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Johnson & Johnson faces allegations of improper contact with witnesses during litigation involving three separate products, including cases over failure to warn about the side effects of the anticoagulant Xarelto, design problems with DePuy Pinnacle hip replacements and complications caused by Ethicon transvaginal mesh.
Last month, a federal judge in Texas requested that the U.S. Department of Justice and the FBI investigate claims of illegal wiretapping by the Johnson & Johnson subsidiary DePuy Orthopaedics. According to a new report published by The Legal Intelligencer, similar claims of improper witness contacts have now been made in mass tort litigation involving Xarelto and Ethicon mesh products.
A federal jury hit Johnson & Johnson with a $247 million verdict in a DePuy Pinnacle Hip bellwether trial late last week, which included $78 million in compensatory damages and $168 million in punitive damages, which the jury awarded to punish Johnson & Johnson and it’s DePuy unit for recklessly endangering patients.
There are currently more than 9,000 similar DePuy Pinnacle hip lawsuits pending in a federal multidistrict litigation (MDL), each raising similar allegations that the company allowed a defective and unreasonably dangerous metal-on-metal implant to be sold for years.
Prior to the start of this latest trial, a doctor involved in the case filed an affidavit that suggests the defendants attempted to tamper with the witness. While the judge decided not to tell the jury about the witness tampering allegations in this case, if subsequent investigations prove true, it is possible such evidence may be admissible in other cases.
Alarmingly, a similar claim has now been made in litigation over Johnson & Johnson’s controversial anticoagulant Xarelto. The manufacturer is involved in more than 18,000 Xarelto lawsuits, each raising claims that consumers and the medical community were not adequately warned about the risk of severe and uncontrollable bleeding problems linked to the drug, which have been blamed for deaths and severe injuries.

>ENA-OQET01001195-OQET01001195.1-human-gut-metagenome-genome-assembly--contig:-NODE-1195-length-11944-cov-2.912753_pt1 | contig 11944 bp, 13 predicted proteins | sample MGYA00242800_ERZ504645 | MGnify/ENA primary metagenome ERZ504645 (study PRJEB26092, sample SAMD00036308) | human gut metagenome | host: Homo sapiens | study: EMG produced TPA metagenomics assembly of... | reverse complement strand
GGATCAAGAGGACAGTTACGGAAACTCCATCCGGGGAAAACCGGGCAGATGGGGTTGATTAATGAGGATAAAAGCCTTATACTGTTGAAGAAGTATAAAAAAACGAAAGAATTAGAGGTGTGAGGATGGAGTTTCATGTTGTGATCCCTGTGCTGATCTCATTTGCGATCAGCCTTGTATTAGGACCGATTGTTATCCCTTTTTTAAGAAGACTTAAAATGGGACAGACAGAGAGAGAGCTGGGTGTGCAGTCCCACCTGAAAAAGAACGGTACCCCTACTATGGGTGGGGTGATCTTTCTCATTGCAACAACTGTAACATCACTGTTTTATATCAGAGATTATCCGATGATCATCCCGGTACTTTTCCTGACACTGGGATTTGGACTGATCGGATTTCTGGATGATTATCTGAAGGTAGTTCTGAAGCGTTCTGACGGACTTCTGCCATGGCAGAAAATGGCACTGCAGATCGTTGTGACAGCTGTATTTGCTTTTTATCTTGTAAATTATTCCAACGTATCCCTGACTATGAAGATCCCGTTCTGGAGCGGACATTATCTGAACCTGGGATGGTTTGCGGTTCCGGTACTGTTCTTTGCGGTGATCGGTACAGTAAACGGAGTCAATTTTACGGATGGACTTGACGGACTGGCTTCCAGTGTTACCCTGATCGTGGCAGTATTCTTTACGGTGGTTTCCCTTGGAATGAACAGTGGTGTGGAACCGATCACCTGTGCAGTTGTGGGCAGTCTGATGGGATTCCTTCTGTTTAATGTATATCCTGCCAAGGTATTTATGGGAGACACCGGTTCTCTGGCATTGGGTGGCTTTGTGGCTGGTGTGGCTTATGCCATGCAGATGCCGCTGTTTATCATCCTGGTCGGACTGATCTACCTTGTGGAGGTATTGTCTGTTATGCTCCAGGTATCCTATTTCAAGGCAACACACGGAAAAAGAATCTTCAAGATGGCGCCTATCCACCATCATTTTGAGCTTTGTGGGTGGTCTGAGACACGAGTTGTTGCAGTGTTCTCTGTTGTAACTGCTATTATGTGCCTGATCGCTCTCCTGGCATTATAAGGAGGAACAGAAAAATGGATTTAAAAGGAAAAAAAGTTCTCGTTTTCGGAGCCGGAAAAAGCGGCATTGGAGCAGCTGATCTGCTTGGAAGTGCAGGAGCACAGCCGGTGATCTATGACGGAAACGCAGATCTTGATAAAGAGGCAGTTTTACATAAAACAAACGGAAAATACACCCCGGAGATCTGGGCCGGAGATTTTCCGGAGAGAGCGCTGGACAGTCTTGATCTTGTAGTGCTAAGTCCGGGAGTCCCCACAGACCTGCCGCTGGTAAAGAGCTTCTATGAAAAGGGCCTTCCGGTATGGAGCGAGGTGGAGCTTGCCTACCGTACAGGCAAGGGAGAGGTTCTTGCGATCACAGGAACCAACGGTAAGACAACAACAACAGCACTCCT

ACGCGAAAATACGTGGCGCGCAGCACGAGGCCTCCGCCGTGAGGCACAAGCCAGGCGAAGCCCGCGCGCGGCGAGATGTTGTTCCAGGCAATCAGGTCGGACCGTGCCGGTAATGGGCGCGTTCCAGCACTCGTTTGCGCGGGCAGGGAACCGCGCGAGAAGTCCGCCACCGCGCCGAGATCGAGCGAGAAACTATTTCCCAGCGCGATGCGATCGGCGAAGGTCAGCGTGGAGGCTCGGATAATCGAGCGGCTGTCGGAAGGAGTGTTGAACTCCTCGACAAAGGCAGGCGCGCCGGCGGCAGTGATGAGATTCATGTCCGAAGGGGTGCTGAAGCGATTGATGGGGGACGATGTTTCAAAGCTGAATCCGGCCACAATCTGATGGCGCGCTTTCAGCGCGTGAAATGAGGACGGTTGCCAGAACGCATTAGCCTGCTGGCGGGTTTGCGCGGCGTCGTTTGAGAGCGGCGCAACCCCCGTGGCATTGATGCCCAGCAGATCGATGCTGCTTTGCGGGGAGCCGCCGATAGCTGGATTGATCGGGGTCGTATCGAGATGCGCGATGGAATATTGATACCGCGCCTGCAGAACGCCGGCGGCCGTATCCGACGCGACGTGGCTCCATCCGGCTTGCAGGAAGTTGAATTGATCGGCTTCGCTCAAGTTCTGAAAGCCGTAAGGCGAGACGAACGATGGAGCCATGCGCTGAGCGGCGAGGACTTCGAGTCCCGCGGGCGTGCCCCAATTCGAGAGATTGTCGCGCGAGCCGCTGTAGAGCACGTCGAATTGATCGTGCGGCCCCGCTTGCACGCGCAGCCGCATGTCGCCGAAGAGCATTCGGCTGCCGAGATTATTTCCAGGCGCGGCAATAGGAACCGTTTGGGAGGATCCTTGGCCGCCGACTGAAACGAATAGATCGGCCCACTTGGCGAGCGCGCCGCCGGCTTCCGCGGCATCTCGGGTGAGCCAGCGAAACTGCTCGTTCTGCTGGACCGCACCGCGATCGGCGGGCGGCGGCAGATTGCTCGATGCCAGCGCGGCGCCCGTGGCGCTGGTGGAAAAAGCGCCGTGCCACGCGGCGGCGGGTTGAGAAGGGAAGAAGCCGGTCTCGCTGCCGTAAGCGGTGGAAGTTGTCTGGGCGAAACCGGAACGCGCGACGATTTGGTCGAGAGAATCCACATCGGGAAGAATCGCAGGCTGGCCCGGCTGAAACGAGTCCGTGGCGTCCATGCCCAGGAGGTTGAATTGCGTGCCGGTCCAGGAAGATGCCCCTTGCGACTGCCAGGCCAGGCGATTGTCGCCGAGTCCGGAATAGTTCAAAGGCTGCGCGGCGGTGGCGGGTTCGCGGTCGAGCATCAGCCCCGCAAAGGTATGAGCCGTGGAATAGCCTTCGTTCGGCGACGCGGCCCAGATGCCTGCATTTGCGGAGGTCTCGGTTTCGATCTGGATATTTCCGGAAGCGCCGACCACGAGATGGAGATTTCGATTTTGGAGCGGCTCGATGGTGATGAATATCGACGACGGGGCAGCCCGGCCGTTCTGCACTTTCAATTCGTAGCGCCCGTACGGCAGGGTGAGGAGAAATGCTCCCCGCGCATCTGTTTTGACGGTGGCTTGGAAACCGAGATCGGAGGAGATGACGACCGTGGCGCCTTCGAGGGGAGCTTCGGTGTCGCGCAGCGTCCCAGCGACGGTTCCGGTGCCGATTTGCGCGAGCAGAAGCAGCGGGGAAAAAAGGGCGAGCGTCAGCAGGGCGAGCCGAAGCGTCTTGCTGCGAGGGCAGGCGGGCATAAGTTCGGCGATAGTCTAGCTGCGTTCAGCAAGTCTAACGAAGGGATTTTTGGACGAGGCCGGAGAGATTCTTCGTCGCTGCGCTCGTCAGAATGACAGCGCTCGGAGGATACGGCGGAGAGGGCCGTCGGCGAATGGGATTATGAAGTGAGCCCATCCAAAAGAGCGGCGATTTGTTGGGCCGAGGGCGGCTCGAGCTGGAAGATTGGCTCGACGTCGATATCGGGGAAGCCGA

In the new revelations, it is alleged that a sales representative for Janssen, another Johnson & Johnson subsidiary, made improper contact with a key witness and failed to notify plaintiffs’ attorneys until just before a recent trial began.
Despite a denial by the sales representative made in that case, the judge overseeing those claims has agreed to have the sales representative deposed, and plaintiffs in the case are pushing to have the incident brought before the jury so that it can be weighed as part of the evaluation of the witness’s testimony.
Another allegation of witness tampering was made against Johnson & Johnson’s Ethicon subsidiary on November 6, raising concerns about a potential pattern of conduct by the manufacturer.
In that case, involving vaginal mesh complications, plaintiffs indicate that the company told plaintiff attorneys that an Ethicon employee they wanted to interview could not be found. However, when plaintiff attorneys located and called the individual, he told them that Ethicon had contacted him in October, warning him about the possibility of a deposition, which suggests that the manufacturer had the requested contact information all along.
The cases all involve high stakes, with Johnson & Johnson facing thousands of claims over each of those products, which could result in billions in potential liability.